Our story

1993 - 1995



Maggie Keswick Jencks, the co-founder of Maggie’s, is told that her breast cancer has recurred and spread to her bones, liver and brain. When asked, her Dumfries oncologist gives her two to three months to live. Through her husband Charles Jencks’ contacts in Boston she finds out about the advanced chemotherapy work going on in Edinburgh.

Maggie is referred to Doctor, now Professor, Bob Leonard by Ian Kunkler. By the end of June Maggie and Charles visit the Western General Hospital in Edinburgh; while there they have great trouble finding the room where they will hear about possible radical treatments.

As Bob Leonard points out, this distressing experience had an effect

“They first came to see me on an afternoon when we were relocated from our usual clinic to a temporary and rather miserable room at the end of a long and difficult-to-find corridor.

This only emphasised the shortcomings of the environment in which patients have to discuss difficult and sometimes life-threatening problems with medical staff. Added to this, later, was the rather bleak clinical space in which our first consultations took place. Having to digest the information about treatment and prognosis was inherently hard but made substantially worse by having nowhere for Maggie to go and collect her thoughts…”



Early ideas for a Cancer Caring Centre (called “A New Breast Cancer Care Unit”) are written up with Laura Lee, Maggie’s Oncology Nurse. Maggie starts to develop her relationship with the hospital and a working party of Bob Leonard, Laura Lee, Morag Air, Mike Dixon and Judith McGaskill is formed.

Throughout 1994, Maggie and Laura visit a number of UK-based cancer organisations, including, among others, Mount Vernon and the Lynda Jackson Centre. They attend a conference at Hammersmith Hospital, where Maggie is inspired by a woman who speaks about her determination to ‘die as well as possible’.The search for a site near the Western General Hospital in Edinburgh reveals an old stable block that could be converted.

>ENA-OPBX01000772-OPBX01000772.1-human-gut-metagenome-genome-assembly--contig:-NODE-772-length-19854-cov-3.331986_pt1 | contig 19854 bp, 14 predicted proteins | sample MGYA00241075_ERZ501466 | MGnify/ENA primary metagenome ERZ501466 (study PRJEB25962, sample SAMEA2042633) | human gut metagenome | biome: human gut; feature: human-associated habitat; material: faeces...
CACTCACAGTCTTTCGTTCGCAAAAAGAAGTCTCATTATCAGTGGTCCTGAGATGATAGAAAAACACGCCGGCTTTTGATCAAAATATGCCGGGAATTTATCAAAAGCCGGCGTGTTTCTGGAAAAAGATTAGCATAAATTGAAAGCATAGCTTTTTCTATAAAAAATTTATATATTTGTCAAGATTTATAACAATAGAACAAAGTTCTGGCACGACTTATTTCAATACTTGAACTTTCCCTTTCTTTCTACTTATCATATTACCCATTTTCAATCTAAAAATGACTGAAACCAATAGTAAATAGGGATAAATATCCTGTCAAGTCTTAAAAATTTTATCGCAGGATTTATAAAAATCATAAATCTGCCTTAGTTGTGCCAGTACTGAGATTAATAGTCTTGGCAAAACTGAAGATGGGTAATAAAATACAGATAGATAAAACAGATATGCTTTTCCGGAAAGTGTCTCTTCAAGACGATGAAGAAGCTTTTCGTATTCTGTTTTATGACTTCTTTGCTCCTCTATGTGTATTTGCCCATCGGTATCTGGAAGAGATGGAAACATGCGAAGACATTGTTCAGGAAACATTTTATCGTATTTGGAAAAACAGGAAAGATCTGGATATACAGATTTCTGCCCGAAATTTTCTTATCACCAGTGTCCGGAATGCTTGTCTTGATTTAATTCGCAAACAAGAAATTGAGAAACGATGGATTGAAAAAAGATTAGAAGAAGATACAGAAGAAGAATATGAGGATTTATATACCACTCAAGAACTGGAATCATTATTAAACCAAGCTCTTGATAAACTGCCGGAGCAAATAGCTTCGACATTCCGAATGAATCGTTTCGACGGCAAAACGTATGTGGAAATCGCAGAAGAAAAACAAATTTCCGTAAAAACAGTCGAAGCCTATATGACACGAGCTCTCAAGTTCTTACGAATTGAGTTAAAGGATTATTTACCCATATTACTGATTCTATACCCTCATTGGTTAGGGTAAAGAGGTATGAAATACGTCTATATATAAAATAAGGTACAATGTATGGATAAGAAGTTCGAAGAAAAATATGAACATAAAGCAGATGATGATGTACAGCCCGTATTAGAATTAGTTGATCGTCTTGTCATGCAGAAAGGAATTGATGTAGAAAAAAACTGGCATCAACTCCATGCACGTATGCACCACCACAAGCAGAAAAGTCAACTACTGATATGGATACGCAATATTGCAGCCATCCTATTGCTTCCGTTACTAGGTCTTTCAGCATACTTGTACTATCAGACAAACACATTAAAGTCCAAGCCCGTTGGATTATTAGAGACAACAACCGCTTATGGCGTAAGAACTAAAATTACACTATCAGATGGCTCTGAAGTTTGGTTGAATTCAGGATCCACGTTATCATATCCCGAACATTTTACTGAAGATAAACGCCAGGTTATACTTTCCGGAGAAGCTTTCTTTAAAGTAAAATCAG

Maggie meets with the Chief Executive of the hospital, John Connaghan, and persuades him to allow a Cancer Caring Centre to be developed on this site. Five architects are considered for the project and, after initial discussions, Richard Murphy is selected.

Maggie's Edinburgh sketch



Maggie further refines the idea of a Cancer Caring Centre and asks Sir David Landale to oversee setting it up, as Chairman of a new charity. In the last month of her life she raises £70,000 from the Holywood Trust, and continues talks with Laura Lee, Charles Jencks and Marcia Blakenham about the centre.

8 July

Maggie succumbs to the disease. 


David Landale initiates discussions with John Connaghan, Chief Executive of the Western General Hospital and asks him to sit on the Board of Trustees. David Landale is himself a Director from February 1996 until March 2007, and serves as Chairman from September 2003 to May 2005.

Over the next 10 months the charity is formally founded as The Maggie Keswick Jencks Cancer Caring Centres Trust.

Right from the start public fundraising is an intrinsic part of Maggie’s. The Community Fundraiser quickly becomes a vital part of the Maggie’s team and enough income is raised to pay for the operating costs of Maggie’s Edinburgh. Community fundraising becomes an essential part of the mix because of its ability to inspire support from those closest to the centre, their families and friends, and the local community.